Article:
Section 2271 provides: 'In cities of the first grade of the first class, and in corporations in counties containing a city of the first grade of the first class, the tax or assessment especially levied or assessed upon any lot or land for any improvement, shall not, except as provided in section 2272, exceed twenty-five per centum of the value of such lot or land after the improvement is made, and the cost exceeding that per centum shall be paid by the corporation out of its general revenue; * * * and whenever any street or avenue is opened, extended, straightened, or widened, the special assessment for the cost and expense, or any part thereof, shall be assessed only on the lots and lands bounding and abutting on such part or parts of said street or avenue so improved, and shall include of such lots and lands only to a fair average depth of lots in the neighborhood, but shall also include other lots and parts thereof and lands to such depth; and whenever at least one-half in width of any street or avenue has been dedicated for such purpose from the lots and lands lying on one side of the line of such street or avenue, and such street or avenue is widened by taking from lots and lands on the other side thereof, no part of the cost and expense thus increased [incurred] shall be assessed upon the lots and lands lying on said first-mentioned side, but only upon the other side, and as aforesaid, but said special assessment shall not be in any case in excess of benefits.' 1 Rev. St. Ohio, p. 586.

Section 2272 relates to assessments for improvements made in conformity with the petition of the owners of property.

By section 2277 it is provided that 'in cases wherein it is determined to assess the whole or any part of the cost of an improvement upon the lot or lands bounding or abutting upon the same, or upon any other lots or lands benefited thereby, as provided in section 2264, the council may require the board of improvements, or board of public works, as the case may be, or may appoint three disinterested freeholders of the corporation or vicinity, to report to the council an estimated assessment of such cost on the lot or lands to be charged therewith, in proportion, as nearly as may be, to the benefits which may result from the improvement to the several lots or parcels of land so assessed, a copy of which assessment shall be filed in the office of the clerk of the corporation for public inspection.'

Section 2284 is in these words: 'The cost of any improvement contemplated in this chapter shall include the purchase money of real estate, or any interest therein, when the same has been acquired by purchase, or the value thereof as found by the jury, where the same has been appropriated, the costs and expenses of the proceedings, the damages assessed in favor of any owner of adjoining lands and interest thereon, the costs and expenses of the assessment, the expense of the preliminary and other surveys, and of printing, publishing the notices and ordinances required, including notice of assessment, and serving notices on property owners, the cost of construction, interest on bonds, where bonds have been issued in anticipation of the collection of assessments, and any other necessary expenditure.'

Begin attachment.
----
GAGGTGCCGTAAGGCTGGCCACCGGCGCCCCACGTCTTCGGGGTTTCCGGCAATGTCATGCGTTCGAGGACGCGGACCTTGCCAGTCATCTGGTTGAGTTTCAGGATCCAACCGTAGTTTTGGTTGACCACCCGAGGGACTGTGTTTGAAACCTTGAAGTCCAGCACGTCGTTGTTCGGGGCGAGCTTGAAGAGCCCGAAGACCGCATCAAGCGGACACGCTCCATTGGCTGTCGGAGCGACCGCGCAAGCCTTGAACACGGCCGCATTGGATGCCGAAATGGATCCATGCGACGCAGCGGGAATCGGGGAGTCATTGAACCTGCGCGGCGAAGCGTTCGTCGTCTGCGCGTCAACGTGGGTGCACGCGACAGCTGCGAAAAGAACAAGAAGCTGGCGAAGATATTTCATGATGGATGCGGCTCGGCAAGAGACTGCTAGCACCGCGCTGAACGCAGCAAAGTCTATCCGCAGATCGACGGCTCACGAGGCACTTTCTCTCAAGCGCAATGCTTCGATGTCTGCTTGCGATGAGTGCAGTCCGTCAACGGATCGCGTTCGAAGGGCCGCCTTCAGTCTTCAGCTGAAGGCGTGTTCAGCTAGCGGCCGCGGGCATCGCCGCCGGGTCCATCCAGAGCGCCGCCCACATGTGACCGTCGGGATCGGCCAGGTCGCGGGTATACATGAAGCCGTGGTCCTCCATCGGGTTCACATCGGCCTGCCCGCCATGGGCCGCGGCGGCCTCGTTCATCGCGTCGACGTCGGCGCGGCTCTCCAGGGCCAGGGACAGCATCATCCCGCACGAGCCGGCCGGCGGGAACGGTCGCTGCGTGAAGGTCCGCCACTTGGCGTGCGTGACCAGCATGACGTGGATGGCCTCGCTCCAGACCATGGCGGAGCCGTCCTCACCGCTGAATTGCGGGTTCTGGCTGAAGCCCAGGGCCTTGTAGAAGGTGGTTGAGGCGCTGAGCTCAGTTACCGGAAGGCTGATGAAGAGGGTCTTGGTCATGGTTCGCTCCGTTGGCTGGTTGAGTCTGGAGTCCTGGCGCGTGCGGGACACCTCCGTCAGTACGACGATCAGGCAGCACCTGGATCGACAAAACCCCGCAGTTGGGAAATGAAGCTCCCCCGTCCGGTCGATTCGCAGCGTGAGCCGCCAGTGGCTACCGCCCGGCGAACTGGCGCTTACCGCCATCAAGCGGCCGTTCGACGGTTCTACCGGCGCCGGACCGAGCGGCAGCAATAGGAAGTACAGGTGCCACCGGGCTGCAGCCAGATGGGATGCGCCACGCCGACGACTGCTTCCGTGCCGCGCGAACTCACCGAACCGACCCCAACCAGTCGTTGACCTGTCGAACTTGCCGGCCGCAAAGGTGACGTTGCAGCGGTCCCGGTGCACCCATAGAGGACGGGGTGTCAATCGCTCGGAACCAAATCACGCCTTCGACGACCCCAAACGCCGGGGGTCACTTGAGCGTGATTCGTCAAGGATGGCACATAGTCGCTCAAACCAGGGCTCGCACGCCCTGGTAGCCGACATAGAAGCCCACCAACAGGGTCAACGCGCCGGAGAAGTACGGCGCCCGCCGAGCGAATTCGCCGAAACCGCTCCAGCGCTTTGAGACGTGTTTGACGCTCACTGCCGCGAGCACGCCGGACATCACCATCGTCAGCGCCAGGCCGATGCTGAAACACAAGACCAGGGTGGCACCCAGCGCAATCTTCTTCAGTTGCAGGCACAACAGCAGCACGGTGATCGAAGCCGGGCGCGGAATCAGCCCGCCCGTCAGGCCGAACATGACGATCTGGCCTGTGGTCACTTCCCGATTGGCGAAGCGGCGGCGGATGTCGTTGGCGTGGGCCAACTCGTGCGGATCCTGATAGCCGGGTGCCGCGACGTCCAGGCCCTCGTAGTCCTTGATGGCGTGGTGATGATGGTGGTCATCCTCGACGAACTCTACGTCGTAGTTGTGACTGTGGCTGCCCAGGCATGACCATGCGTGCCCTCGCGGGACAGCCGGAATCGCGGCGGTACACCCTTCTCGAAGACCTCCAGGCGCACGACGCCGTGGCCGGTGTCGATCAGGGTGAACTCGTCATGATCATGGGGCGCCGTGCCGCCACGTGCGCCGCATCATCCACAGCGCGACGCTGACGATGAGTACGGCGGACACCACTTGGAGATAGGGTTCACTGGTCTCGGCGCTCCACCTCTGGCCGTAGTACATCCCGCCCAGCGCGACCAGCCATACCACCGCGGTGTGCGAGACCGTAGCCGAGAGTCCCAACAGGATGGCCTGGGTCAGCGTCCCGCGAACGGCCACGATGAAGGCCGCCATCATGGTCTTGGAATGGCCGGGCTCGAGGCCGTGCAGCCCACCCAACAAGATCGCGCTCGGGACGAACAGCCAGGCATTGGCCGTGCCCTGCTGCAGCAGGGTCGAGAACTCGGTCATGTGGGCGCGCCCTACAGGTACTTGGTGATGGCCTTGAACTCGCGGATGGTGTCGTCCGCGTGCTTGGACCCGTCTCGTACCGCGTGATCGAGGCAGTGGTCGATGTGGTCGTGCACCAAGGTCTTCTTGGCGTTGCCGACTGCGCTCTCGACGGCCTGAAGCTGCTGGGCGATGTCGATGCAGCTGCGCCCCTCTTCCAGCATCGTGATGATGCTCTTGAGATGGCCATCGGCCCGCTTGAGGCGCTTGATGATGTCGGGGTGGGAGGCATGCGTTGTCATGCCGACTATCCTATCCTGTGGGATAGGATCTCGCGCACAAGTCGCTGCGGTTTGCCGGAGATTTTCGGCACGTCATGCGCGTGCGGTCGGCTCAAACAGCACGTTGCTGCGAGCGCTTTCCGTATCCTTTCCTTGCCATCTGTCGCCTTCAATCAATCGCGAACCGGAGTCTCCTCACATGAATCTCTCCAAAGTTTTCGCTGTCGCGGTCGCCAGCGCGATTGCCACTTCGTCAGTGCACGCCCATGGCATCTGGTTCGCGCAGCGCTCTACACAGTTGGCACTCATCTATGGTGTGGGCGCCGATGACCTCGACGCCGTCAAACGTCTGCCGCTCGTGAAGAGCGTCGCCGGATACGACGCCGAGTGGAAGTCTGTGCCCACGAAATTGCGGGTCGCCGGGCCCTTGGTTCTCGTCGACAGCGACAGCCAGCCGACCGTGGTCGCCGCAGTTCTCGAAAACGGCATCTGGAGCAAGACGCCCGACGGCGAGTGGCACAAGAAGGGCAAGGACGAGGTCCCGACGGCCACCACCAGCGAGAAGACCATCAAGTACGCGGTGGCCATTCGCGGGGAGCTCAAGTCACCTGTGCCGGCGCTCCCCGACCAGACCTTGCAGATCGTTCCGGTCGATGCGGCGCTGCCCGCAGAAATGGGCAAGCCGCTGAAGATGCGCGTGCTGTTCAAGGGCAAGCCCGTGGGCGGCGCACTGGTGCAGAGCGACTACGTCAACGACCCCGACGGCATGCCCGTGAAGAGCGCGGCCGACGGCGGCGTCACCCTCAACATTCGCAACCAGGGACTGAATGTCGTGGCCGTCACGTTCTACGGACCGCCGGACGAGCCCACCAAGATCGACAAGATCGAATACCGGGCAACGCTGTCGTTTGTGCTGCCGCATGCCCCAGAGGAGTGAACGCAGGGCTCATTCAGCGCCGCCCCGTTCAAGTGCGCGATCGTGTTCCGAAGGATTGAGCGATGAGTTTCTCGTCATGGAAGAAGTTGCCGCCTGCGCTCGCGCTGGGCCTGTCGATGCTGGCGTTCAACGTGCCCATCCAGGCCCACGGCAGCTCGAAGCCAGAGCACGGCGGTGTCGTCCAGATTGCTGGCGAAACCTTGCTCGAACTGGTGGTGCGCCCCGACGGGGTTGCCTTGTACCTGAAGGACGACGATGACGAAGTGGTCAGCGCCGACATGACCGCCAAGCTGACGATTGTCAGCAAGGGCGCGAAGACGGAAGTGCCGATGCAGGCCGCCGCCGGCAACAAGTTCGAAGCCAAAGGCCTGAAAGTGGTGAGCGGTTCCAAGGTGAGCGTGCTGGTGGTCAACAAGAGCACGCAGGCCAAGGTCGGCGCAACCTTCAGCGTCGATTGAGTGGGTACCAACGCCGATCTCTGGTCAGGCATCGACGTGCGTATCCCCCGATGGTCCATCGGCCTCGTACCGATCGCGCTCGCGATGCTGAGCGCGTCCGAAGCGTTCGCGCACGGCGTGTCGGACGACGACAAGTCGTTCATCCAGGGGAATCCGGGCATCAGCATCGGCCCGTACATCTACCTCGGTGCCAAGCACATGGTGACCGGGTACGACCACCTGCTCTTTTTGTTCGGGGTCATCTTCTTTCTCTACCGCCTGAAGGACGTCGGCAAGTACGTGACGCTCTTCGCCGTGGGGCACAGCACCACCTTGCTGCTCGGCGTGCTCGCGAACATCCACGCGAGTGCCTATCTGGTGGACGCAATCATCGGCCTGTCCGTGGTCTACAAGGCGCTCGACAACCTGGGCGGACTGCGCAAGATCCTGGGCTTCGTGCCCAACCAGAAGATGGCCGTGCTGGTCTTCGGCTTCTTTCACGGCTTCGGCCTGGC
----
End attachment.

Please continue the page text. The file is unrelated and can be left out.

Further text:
By an ordinance approved October 19, 1891, the village declared its intention to condemn and appropriate, and by that ordinance condemned and appropriated, the lands or grounds in question for the purpose of opening and extending Ivanhoe avenue; and, in order to make such appropriation effectual, the ordinance directed the institution of the necessary proceedings in court for an inquiry and assessment of the compensation to be paid for the property to be condemned.

The ordinance provided that the cost and expense of the condemnation of the property, including the compensation paid to the owners, the cost of the condemnation proceedings, the cost of advertising, and all other costs, and the interest on bonds issued, if any, should be assessed 'per front foot upon the property bounding and abutting on that part of Ivanhoe avenue, as condemned and appropriated herein.'—the assessments payable in 10 annual installments, if deferred, and the same collected as prescribed by law, and in the assessing ordinance thereafter to be passed.

Under that ordinance, application was made by the village to the probate court of Hamilton county for the impaneling of a jury to assess the compensation to be paid for the property to be taken. A jury was accordingly impaneled, and it assessed the plaintiff's...